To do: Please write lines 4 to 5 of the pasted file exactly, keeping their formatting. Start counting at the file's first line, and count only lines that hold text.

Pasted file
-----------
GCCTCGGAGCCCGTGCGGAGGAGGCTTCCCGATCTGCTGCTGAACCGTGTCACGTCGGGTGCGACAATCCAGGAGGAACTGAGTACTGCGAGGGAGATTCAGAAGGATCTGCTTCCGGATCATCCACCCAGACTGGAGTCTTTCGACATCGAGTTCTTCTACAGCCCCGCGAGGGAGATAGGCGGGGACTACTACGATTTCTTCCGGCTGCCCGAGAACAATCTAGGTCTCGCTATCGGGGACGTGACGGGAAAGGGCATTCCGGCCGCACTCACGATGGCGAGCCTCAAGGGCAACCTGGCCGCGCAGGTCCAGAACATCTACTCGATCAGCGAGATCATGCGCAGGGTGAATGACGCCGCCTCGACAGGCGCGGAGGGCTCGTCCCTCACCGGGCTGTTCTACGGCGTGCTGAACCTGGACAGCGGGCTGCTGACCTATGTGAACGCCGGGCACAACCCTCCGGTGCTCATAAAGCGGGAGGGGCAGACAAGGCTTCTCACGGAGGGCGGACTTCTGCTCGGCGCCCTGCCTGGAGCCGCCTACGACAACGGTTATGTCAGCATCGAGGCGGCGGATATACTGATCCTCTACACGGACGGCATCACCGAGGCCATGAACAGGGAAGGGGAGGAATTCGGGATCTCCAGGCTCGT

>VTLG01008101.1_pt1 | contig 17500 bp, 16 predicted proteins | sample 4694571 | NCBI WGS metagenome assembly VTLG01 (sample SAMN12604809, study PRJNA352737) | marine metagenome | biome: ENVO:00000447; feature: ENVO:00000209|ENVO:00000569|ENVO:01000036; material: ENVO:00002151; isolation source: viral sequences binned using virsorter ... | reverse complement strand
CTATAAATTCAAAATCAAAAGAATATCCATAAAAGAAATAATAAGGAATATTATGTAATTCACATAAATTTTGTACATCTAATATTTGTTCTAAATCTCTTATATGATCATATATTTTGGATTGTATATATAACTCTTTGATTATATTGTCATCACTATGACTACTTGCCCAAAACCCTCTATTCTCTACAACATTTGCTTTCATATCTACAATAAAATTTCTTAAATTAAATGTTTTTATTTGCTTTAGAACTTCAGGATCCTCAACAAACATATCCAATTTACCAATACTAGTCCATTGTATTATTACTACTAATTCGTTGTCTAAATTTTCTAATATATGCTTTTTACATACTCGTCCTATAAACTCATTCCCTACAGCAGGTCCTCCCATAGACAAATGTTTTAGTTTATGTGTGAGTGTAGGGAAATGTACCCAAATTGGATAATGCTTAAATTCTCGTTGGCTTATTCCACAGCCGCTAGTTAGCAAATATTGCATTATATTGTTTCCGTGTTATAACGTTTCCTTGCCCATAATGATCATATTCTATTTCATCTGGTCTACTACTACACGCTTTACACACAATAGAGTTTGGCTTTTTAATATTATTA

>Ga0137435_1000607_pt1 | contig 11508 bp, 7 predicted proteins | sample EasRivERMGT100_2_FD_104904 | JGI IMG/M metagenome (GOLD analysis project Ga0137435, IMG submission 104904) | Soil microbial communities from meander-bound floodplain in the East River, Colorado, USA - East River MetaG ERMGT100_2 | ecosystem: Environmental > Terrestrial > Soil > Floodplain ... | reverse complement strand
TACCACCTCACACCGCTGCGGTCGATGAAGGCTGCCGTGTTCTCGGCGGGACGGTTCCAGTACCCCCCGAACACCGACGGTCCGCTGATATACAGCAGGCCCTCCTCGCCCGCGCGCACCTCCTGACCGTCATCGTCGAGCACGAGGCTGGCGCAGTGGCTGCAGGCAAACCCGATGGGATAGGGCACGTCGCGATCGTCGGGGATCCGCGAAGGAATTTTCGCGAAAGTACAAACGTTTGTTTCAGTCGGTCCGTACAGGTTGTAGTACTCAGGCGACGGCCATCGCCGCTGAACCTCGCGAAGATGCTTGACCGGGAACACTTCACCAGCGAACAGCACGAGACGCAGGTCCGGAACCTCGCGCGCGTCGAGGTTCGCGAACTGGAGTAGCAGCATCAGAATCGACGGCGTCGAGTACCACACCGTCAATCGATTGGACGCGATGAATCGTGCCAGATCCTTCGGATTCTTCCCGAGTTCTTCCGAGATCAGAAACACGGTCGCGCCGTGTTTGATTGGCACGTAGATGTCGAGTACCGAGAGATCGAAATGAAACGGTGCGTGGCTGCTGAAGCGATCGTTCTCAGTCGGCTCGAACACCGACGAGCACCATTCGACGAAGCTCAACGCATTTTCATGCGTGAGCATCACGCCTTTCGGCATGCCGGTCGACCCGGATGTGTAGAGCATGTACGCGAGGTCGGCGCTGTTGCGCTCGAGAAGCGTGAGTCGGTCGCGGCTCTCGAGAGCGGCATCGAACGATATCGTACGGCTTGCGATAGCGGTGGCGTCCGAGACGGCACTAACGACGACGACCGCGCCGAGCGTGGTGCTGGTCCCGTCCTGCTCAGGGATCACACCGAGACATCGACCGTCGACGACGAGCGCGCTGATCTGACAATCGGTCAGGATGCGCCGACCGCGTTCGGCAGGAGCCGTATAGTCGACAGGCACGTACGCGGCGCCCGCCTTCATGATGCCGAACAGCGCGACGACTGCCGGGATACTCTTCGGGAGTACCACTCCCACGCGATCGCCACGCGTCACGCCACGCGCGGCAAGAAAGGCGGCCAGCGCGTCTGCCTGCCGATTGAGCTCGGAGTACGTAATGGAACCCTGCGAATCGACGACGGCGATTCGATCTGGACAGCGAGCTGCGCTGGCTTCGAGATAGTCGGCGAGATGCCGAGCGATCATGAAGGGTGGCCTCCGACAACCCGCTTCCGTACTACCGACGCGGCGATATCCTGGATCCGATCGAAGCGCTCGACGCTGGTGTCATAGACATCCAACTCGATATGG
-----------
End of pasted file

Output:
>Ga0137435_1000607_pt1 | contig 11508 bp, 7 predicted proteins | sample EasRivERMGT100_2_FD_104904 | JGI IMG/M metagenome (GOLD analysis project Ga0137435, IMG submission 104904) | Soil microbial communities from meander-bound floodplain in the East River, Colorado, USA - East River MetaG ERMGT100_2 | ecosystem: Environmental > Terrestrial > Soil > Floodplain ... | reverse complement strand
TACCACCTCACACCGCTGCGGTCGATGAAGGCTGCCGTGTTCTCGGCGGGACGGTTCCAGTACCCCCCGAACACCGACGGTCCGCTGATATACAGCAGGCCCTCCTCGCCCGCGCGCACCTCCTGACCGTCATCGTCGAGCACGAGGCTGGCGCAGTGGCTGCAGGCAAACCCGATGGGATAGGGCACGTCGCGATCGTCGGGGATCCGCGAAGGAATTTTCGCGAAAGTACAAACGTTTGTTTCAGTCGGTCCGTACAGGTTGTAGTACTCAGGCGACGGCCATCGCCGCTGAACCTCGCGAAGATGCTTGACCGGGAACACTTCACCAGCGAACAGCACGAGACGCAGGTCCGGAACCTCGCGCGCGTCGAGGTTCGCGAACTGGAGTAGCAGCATCAGAATCGACGGCGTCGAGTACCACACCGTCAATCGATTGGACGCGATGAATCGTGCCAGATCCTTCGGATTCTTCCCGAGTTCTTCCGAGATCAGAAACACGGTCGCGCCGTGTTTGATTGGCACGTAGATGTCGAGTACCGAGAGATCGAAATGAAACGGTGCGTGGCTGCTGAAGCGATCGTTCTCAGTCGGCTCGAACACCGACGAGCACCATTCGACGAAGCTCAACGCATTTTCATGCGTGAGCATCACGCCTTTCGGCATGCCGGTCGACCCGGATGTGTAGAGCATGTACGCGAGGTCGGCGCTGTTGCGCTCGAGAAGCGTGAGTCGGTCGCGGCTCTCGAGAGCGGCATCGAACGATATCGTACGGCTTGCGATAGCGGTGGCGTCCGAGACGGCACTAACGACGACGACCGCGCCGAGCGTGGTGCTGGTCCCGTCCTGCTCAGGGATCACACCGAGACATCGACCGTCGACGACGAGCGCGCTGATCTGACAATCGGTCAGGATGCGCCGACCGCGTTCGGCAGGAGCCGTATAGTCGACAGGCACGTACGCGGCGCCCGCCTTCATGATGCCGAACAGCGCGACGACTGCCGGGATACTCTTCGGGAGTACCACTCCCACGCGATCGCCACGCGTCACGCCACGCGCGGCAAGAAAGGCGGCCAGCGCGTCTGCCTGCCGATTGAGCTCGGAGTACGTAATGGAACCCTGCGAATCGACGACGGCGATTCGATCTGGACAGCGAGCTGCGCTGGCTTCGAGATAGTCGGCGAGATGCCGAGCGATCATGAAGGGTGGCCTCCGACAACCCGCTTCCGTACTACCGACGCGGCGATATCCTGGATCCGATCGAAGCGCTCGACGCTGGTGTCATAGACATCCAACTCGATATGG